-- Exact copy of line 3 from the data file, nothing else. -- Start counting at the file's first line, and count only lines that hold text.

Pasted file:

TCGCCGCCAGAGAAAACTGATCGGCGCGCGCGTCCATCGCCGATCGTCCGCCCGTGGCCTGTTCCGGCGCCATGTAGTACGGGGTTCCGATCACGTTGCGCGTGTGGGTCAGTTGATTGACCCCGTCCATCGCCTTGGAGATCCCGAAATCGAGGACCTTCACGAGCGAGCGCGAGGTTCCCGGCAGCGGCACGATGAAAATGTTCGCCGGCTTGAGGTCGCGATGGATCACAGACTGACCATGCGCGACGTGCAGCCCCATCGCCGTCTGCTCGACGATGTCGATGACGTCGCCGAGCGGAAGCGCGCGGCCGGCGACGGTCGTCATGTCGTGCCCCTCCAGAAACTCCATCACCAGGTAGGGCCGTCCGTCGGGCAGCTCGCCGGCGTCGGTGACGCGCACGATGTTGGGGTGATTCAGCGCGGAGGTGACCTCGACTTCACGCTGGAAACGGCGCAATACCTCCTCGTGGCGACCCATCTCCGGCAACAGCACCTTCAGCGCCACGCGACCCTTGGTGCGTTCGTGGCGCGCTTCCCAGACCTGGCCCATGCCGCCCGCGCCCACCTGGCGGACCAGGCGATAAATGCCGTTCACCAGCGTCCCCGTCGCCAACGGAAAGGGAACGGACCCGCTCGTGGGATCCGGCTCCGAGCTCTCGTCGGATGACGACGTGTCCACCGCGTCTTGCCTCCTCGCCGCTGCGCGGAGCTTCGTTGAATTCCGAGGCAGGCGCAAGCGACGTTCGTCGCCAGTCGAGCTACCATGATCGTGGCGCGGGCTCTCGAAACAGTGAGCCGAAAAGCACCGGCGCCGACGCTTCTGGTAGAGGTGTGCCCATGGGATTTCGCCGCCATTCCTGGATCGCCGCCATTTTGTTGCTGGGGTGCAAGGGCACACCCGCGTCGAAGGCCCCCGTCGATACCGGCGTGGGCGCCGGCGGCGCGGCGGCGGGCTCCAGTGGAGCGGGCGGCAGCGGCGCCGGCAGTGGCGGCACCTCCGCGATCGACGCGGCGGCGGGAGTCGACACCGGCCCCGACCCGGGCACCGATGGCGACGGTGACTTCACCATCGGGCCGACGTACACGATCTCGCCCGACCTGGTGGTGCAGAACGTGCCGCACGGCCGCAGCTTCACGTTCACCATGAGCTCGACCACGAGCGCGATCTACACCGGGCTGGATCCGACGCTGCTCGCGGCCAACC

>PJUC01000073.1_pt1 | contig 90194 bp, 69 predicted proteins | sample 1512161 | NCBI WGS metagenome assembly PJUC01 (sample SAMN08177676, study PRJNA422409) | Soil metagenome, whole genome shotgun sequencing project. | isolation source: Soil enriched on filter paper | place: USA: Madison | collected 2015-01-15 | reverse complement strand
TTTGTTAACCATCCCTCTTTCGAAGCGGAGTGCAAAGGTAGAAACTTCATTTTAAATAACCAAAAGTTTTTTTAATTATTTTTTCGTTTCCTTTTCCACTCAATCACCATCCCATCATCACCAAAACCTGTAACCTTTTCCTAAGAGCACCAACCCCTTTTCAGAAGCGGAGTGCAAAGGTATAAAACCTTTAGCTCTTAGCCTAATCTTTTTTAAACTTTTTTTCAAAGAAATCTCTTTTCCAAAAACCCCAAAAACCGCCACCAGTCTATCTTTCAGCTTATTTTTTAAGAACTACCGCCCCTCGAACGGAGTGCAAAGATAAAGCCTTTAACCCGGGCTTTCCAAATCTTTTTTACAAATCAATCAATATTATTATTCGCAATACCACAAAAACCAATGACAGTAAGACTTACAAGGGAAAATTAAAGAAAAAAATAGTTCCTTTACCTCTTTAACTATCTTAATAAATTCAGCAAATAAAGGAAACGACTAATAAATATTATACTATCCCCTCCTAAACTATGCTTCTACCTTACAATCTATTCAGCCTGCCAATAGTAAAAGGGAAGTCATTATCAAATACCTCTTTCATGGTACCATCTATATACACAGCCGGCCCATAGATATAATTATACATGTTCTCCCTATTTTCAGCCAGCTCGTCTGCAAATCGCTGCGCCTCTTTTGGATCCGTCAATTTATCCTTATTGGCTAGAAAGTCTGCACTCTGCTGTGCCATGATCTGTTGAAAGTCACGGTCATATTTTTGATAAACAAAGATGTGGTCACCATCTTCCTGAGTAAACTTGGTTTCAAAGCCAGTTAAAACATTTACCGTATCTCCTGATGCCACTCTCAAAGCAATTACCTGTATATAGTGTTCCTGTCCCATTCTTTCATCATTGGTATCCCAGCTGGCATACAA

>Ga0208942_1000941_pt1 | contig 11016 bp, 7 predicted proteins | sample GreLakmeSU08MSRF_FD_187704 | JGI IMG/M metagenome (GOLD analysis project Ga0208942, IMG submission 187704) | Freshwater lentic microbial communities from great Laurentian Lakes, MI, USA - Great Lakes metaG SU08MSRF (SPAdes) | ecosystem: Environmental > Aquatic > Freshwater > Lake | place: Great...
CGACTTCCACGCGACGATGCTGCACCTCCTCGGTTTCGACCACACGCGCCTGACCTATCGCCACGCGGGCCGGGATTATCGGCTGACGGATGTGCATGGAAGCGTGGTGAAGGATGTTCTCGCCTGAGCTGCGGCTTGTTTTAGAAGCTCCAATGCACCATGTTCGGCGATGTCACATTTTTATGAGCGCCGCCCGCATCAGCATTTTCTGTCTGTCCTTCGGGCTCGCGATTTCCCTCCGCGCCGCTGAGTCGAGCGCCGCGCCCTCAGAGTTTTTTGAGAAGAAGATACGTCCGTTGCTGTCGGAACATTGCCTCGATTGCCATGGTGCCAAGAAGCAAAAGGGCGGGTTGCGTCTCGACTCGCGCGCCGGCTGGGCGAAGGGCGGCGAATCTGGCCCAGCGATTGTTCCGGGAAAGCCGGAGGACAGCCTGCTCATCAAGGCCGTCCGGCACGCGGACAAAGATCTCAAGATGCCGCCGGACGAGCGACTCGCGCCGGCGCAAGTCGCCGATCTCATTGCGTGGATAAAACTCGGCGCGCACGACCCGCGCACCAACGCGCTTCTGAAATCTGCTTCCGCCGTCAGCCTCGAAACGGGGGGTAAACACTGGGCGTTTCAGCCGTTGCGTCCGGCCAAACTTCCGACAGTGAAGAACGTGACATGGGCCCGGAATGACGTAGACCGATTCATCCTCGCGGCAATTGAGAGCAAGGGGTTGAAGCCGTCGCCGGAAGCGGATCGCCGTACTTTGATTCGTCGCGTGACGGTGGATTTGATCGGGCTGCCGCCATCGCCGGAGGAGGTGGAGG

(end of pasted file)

TTTGTTAACCATCCCTCTTTCGAAGCGGAGTGCAAAGGTAGAAACTTCATTTTAAATAACCAAAAGTTTTTTTAATTATTTTTTCGTTTCCTTTTCCACTCAATCACCATCCCATCATCACCAAAACCTGTAACCTTTTCCTAAGAGCACCAACCCCTTTTCAGAAGCGGAGTGCAAAGGTATAAAACCTTTAGCTCTTAGCCTAATCTTTTTTAAACTTTTTTTCAAAGAAATCTCTTTTCCAAAAACCCCAAAAACCGCCACCAGTCTATCTTTCAGCTTATTTTTTAAGAACTACCGCCCCTCGAACGGAGTGCAAAGATAAAGCCTTTAACCCGGGCTTTCCAAATCTTTTTTACAAATCAATCAATATTATTATTCGCAATACCACAAAAACCAATGACAGTAAGACTTACAAGGGAAAATTAAAGAAAAAAATAGTTCCTTTACCTCTTTAACTATCTTAATAAATTCAGCAAATAAAGGAAACGACTAATAAATATTATACTATCCCCTCCTAAACTATGCTTCTACCTTACAATCTATTCAGCCTGCCAATAGTAAAAGGGAAGTCATTATCAAATACCTCTTTCATGGTACCATCTATATACACAGCCGGCCCATAGATATAATTATACATGTTCTCCCTATTTTCAGCCAGCTCGTCTGCAAATCGCTGCGCCTCTTTTGGATCCGTCAATTTATCCTTATTGGCTAGAAAGTCTGCACTCTGCTGTGCCATGATCTGTTGAAAGTCACGGTCATATTTTTGATAAACAAAGATGTGGTCACCATCTTCCTGAGTAAACTTGGTTTCAAAGCCAGTTAAAACATTTACCGTATCTCCTGATGCCACTCTCAAAGCAATTACCTGTATATAGTGTTCCTGTCCCATTCTTTCATCATTGGTATCCCAGCTGGCATACAA